Similarly, the relative amounts of each polymer to be included in the hydrogel will be dependent on the type of synthetic polymer and bio-polymer being used and upon the intended application for the hydrogel. One skilled in the art will appreciate that the relative amounts bio-polymer and synthetic polymer will influence the final gel properties in various ways, for example, high quantities of bio-polymer will produce a very stiff hydrogel. One skilled in the art will appreciate that the relative amounts of each polymer in the final matrix can be described in terms of the weight : weight ratio of the bio-polymer: synthetic polymer or in terms of equivalents of reactive groups. In accordance with the present invention, the weight per weight ratio of bio-polymer: synthetic polymer is between about 1:0.07 and about 1:14. In one embodiment, the w/w ratio of bio-polymer: synthetic polymer is between 1:1.3 and 1:7. In another embodiment, the w/w ratio of bio-polymer: synthetic polymer is between 1:1 and 1:3. In a further embodiment, the w/w ratio of bio-polymer: synthetic polymer is between 1:0.7 and 1:2.

In an alternative embodiment of the present invention, the matrix comprises a proteinaceous bio-polymer and a synthetic polymer comprising pendant N-acryloxysuccinimide groups. In this embodiment of the invention, the ratio of bio-polymer: synthetic polymer is described in terms of molar equivalents of free amine groups in the bio-polymer to N-acryloxysuccinimide groups and is between 1:0.5 and 1:20. In another embodiment, this ratio is between 1:1.8 and 1:10. In a further embodiments, the ratio is between 1:1 and 1:5, and between 1:1 and 1:3.

2.3 Incorporation of Bioactive Agents into the Bio-Synthetic Matrix

Bioactive agents can be incorporated into the matrix if desired either by covalent attachment (or “grafting”) to the synthetic polymer through the pendant cross-linking moieties, or by encapsulation within the matrix. Examples of bioactive agents that may be covalently attached to the synthetic polymer component of the matrix are provided above. If necessary, the bioactive agent may be first derivatised by standard procedures to provide appropriate reactive groups for reaction with the cross-linking groups. For covalent attachment of a bioactive agent, the synthetic polymer is first reacted with the bioactive agent and then this modified synthetic polymer subsequently cross-linked to the bio-polymer as described above. Reaction of the bioactive agent with the synthetic polymer can be conducted under standard conditions, for example by mixing the bioactive agent and the synthetic polymer together in a non-aqueous solvent, such as N,N-dimethyl formamide, dioxane, dimethyl sulphoxide and N,N-dimethylacrylamide. The use of a non-aqueous solvent avoids hydrolysis of the reactive groups during incorporation of the bioactive agent. Alternatively, the reaction may be conducted in an aqueous solvent as described above for the cross-linking reaction.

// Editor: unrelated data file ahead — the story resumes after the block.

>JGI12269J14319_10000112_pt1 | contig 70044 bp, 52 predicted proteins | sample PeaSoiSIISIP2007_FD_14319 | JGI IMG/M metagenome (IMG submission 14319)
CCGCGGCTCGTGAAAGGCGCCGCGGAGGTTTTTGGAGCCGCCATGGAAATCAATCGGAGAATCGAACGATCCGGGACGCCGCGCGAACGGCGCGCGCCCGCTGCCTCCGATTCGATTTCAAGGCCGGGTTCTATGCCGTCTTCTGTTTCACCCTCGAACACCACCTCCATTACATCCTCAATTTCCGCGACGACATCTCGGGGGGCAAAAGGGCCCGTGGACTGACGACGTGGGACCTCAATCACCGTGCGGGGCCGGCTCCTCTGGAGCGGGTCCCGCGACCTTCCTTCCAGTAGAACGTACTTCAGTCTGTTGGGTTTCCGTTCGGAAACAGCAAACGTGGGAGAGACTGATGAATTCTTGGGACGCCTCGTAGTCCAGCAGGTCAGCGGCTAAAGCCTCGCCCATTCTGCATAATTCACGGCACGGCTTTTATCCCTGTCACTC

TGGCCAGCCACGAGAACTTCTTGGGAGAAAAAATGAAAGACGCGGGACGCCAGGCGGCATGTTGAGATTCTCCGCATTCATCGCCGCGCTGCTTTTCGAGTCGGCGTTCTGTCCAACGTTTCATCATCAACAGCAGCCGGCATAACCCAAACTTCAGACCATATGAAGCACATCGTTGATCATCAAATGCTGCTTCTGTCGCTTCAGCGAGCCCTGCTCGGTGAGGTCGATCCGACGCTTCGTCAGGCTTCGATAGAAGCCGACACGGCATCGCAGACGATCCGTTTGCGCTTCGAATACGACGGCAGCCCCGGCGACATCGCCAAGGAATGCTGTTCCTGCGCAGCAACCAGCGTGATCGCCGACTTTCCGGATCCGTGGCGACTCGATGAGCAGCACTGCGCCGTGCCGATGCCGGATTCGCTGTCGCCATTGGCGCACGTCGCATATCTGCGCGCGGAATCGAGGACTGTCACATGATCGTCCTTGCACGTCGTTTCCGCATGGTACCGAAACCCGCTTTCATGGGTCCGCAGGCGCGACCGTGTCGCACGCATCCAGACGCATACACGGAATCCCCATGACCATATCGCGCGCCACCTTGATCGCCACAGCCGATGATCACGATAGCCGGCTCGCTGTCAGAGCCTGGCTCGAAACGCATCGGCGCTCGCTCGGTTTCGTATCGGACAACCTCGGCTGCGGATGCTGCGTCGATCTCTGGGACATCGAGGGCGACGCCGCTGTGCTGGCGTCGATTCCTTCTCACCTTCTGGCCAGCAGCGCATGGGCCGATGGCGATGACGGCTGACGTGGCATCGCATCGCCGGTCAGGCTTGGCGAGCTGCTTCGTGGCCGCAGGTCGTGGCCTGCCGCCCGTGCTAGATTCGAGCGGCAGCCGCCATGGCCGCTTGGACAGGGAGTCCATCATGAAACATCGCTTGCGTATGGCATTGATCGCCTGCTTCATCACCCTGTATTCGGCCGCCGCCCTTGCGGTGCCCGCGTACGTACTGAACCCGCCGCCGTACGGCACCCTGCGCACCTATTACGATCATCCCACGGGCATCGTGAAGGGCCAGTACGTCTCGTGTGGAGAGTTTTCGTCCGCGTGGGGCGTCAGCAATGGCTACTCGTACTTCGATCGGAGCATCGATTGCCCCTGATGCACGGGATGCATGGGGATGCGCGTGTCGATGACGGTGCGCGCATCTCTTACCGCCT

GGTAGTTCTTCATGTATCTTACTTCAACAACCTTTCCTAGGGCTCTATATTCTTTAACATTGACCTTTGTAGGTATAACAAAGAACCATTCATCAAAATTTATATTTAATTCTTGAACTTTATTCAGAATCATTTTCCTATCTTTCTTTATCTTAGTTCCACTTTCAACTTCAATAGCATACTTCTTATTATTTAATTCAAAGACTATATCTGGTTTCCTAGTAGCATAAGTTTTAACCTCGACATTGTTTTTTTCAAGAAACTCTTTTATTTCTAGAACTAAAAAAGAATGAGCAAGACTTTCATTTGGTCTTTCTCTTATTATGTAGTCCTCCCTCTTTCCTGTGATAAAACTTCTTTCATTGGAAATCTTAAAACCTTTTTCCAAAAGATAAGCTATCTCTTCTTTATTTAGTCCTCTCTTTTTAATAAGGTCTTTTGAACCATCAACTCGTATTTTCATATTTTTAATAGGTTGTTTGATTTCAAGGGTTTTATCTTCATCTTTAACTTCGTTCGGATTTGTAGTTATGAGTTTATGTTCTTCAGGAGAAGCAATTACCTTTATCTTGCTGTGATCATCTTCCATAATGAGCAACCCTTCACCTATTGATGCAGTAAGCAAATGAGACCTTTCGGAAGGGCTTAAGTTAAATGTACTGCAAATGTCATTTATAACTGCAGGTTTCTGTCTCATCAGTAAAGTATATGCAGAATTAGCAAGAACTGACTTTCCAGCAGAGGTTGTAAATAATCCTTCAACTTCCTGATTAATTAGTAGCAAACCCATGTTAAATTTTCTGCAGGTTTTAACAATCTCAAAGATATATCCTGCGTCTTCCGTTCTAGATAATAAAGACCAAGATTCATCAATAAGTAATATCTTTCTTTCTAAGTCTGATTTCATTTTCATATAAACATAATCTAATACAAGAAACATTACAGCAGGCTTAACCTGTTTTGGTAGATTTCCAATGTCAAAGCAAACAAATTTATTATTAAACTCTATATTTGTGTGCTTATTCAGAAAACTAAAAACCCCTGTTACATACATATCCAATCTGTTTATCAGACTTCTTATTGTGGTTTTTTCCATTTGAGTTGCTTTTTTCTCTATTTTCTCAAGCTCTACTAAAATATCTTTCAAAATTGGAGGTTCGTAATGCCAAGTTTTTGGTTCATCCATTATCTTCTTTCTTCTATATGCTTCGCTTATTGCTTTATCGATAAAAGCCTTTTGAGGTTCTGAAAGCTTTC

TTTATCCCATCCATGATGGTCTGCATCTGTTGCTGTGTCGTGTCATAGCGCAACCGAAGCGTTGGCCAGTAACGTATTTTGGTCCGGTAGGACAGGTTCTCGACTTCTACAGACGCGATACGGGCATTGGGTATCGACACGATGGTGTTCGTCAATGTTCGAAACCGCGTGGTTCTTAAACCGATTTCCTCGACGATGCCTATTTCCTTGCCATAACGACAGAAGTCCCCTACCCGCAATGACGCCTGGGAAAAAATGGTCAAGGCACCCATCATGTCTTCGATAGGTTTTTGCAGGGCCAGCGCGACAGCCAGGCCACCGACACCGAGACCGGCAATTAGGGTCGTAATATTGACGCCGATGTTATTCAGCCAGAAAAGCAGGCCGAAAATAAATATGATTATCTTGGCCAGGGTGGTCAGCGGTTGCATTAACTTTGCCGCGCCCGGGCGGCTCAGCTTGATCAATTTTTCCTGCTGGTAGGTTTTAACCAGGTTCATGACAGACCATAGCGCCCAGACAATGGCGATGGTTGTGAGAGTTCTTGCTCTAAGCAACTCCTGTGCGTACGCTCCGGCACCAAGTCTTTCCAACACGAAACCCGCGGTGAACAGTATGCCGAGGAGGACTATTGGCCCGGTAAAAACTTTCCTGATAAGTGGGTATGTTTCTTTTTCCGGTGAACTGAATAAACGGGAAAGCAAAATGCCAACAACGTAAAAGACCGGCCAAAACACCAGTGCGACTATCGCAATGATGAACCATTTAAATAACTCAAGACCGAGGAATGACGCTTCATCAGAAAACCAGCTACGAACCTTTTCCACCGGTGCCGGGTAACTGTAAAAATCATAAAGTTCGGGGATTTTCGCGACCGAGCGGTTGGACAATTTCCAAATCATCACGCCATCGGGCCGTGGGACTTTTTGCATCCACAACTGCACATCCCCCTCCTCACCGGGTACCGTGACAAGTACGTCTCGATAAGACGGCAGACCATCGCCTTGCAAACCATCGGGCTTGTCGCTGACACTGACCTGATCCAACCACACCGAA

Bioactive agents which are not suitable for grafting to the polymer, for example, those that do not contain primary amino or free thiol groups for reaction with the cross-linking groups in the synthetic polymer, or which cannot be derivatised to provide such groups, can be entrapped in the final matrix. Examples of bioactive agents which may be entrapped in the matrix include, but are not limited to, pharmaceutical drugs, diagnostic agents, viral vectors, nucleic acids and the like. For entrapment, the bioactive agent is added to a solution of the synthetic polymer in an appropriate solvent prior to mixture of the synthetic polymer and the bio-polymer to form a cross-linked hydrogel. Alternatively, the bioactive agent can be added to a solution containing both the synthetic and bio-polymers prior to the cross-linking step. The bioactive agent is mixed into the polymer solution such that it is substantially uniformly dispersed therein, and the hydrogel is subsequently formed as described above. Appropriate solvents for use with the bioactive agent will be dependent on the properties of the agent and can be readily determined by one skilled in the art.